Health Care Access Varies by County for Calif.’s Undocumented
The different ways California counties interpret state law have created disparities in undocumented residents' access to health care, the Los Angeles Times reports.
In California, undocumented immigrants make up the largest portion of uninsured individuals, with about 1.5 million lacking insurance.
Some uninsured undocumented residents have access to limited health care services under a 1933 state law that requires counties to "relieve and support all incompetent poor, indigent persons." However, that access varies by county.
Details of Disparities
According to the Times, the ambiguity of the state law has left it open to interpretation by counties. For example:
- 11 counties offer low-cost medical care to undocumented immigrants, some of which offer such care just to seriously ill patients; and
- 47 counties do not consider the law to apply to undocumented immigrants.
Undocumented immigrants who do not qualify for no-cost or subsidized coverage can seek treatment at emergency departments, according to the Times. However, such care costs the state billions of dollars.
Some experts say that undocumented residents' dependence on EDs could undermine potential savings under the Affordable Care Act. As such, advocates are urging state and county officials to develop plans to improve access to care for undocumented immigrants.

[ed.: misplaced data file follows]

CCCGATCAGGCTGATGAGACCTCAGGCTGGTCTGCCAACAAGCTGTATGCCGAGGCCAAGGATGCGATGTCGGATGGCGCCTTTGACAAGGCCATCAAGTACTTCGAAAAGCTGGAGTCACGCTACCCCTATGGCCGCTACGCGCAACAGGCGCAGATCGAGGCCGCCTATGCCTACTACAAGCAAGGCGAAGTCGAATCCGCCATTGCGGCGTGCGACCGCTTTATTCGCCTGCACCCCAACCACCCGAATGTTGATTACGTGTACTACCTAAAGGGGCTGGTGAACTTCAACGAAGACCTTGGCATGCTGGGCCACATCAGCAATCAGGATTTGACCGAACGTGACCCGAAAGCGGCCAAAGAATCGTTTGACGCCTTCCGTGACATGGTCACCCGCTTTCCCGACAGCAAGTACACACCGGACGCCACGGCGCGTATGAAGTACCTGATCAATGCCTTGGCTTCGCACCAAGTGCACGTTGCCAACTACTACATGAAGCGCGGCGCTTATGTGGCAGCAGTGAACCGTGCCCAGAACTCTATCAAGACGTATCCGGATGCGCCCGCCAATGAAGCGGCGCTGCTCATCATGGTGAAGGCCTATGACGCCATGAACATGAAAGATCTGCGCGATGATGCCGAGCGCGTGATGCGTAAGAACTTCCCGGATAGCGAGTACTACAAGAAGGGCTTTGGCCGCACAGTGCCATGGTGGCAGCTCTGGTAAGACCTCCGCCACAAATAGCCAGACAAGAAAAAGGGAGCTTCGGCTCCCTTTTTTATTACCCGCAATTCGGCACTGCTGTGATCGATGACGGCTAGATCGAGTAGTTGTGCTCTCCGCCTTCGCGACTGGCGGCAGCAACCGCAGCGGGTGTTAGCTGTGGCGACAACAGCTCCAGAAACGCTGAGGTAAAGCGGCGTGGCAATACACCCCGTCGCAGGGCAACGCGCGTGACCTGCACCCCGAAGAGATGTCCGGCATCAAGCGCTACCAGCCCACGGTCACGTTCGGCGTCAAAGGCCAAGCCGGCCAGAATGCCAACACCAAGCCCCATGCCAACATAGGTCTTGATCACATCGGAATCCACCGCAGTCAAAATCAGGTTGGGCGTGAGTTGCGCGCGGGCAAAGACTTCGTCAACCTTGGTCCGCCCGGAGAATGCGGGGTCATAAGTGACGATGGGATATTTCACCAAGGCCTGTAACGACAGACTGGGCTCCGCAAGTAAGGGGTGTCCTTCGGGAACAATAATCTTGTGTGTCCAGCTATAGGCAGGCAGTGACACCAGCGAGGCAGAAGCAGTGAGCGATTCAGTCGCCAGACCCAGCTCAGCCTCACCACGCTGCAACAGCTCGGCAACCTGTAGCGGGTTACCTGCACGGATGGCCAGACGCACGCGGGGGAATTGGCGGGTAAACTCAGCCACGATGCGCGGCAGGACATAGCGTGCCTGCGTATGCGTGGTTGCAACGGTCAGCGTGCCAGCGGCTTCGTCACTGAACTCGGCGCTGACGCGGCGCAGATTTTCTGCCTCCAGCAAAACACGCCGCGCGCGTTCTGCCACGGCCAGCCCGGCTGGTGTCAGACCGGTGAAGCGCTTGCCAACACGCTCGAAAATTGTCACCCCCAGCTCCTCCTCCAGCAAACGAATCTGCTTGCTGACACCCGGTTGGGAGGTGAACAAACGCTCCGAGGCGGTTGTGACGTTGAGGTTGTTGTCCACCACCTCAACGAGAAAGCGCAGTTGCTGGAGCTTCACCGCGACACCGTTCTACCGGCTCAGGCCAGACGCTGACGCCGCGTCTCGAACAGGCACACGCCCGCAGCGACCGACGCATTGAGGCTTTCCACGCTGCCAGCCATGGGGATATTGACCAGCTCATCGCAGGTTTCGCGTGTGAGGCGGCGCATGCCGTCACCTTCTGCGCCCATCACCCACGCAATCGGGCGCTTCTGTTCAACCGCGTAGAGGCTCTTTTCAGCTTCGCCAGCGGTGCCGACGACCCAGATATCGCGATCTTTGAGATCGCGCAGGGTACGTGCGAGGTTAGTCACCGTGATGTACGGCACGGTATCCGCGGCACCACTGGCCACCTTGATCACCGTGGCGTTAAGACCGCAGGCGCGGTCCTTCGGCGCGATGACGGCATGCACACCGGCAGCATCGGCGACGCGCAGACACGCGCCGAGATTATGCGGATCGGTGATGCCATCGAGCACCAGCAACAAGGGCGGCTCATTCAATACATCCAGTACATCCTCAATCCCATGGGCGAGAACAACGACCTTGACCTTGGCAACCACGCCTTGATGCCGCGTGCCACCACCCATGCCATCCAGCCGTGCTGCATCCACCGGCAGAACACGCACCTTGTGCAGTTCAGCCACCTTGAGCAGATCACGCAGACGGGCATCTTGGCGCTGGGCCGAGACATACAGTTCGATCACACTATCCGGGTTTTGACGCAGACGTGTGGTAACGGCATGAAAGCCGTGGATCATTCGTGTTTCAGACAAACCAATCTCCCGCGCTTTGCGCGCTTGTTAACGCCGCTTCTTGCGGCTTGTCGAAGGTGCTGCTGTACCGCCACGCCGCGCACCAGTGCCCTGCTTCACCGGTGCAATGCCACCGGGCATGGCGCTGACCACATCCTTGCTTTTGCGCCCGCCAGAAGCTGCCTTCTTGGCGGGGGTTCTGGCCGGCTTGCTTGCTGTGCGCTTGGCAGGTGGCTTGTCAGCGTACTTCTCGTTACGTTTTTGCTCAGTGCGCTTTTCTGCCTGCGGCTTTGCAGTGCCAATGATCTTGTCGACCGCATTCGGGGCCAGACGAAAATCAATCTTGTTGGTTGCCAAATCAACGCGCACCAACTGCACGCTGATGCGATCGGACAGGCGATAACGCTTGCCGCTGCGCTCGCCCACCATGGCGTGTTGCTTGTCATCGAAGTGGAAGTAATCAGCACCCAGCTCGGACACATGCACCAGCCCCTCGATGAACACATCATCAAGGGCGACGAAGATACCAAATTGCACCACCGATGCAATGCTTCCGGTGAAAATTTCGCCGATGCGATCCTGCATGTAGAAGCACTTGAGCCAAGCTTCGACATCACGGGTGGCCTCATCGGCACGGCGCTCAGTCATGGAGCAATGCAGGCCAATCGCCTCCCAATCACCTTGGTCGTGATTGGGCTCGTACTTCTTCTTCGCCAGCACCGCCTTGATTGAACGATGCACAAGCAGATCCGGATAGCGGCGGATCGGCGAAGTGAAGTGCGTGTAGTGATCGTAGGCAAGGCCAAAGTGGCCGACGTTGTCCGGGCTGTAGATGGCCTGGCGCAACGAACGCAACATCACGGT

Counties Weigh Changes to Undocumented Care Policies
Some counties that have not offered medical services to undocumented immigrants now are considering changes to their policies.
For example, the Sacramento Board of Supervisors is considering a plan to provide primary and specialty care to about 10,000 of the county's 50,000 undocumented immigrants. The care would be provided on a first-come, first-served basis.
However, others counties -- such as San Bernardino -- have said they do not plan to provide health coverage to undocumented residents, in part because of cost concerns.
Gabrielle Lessard, a health policy attorney at the National Immigration Law Center, said some counties likely would be hesitant to expand health care to undocumented immigrants because of state funding cuts for such services.
According to the Times, the state collected a total of $900 million from counties to help finance parts of the ACA.
Alex Briscoe, director of Alameda County's Health Care Services Agency, said those cuts could result in "one of the unintended consequences" of the ACA: reducing services for the uninsured. He noted that Alameda County lost 80% of its $51 million annual budget for the program (Karlamangla, Los Angeles Times, 6/11).This is part of the California Healthline Daily Edition, a summary of health policy coverage from major news organizations. Sign up for an email subscription.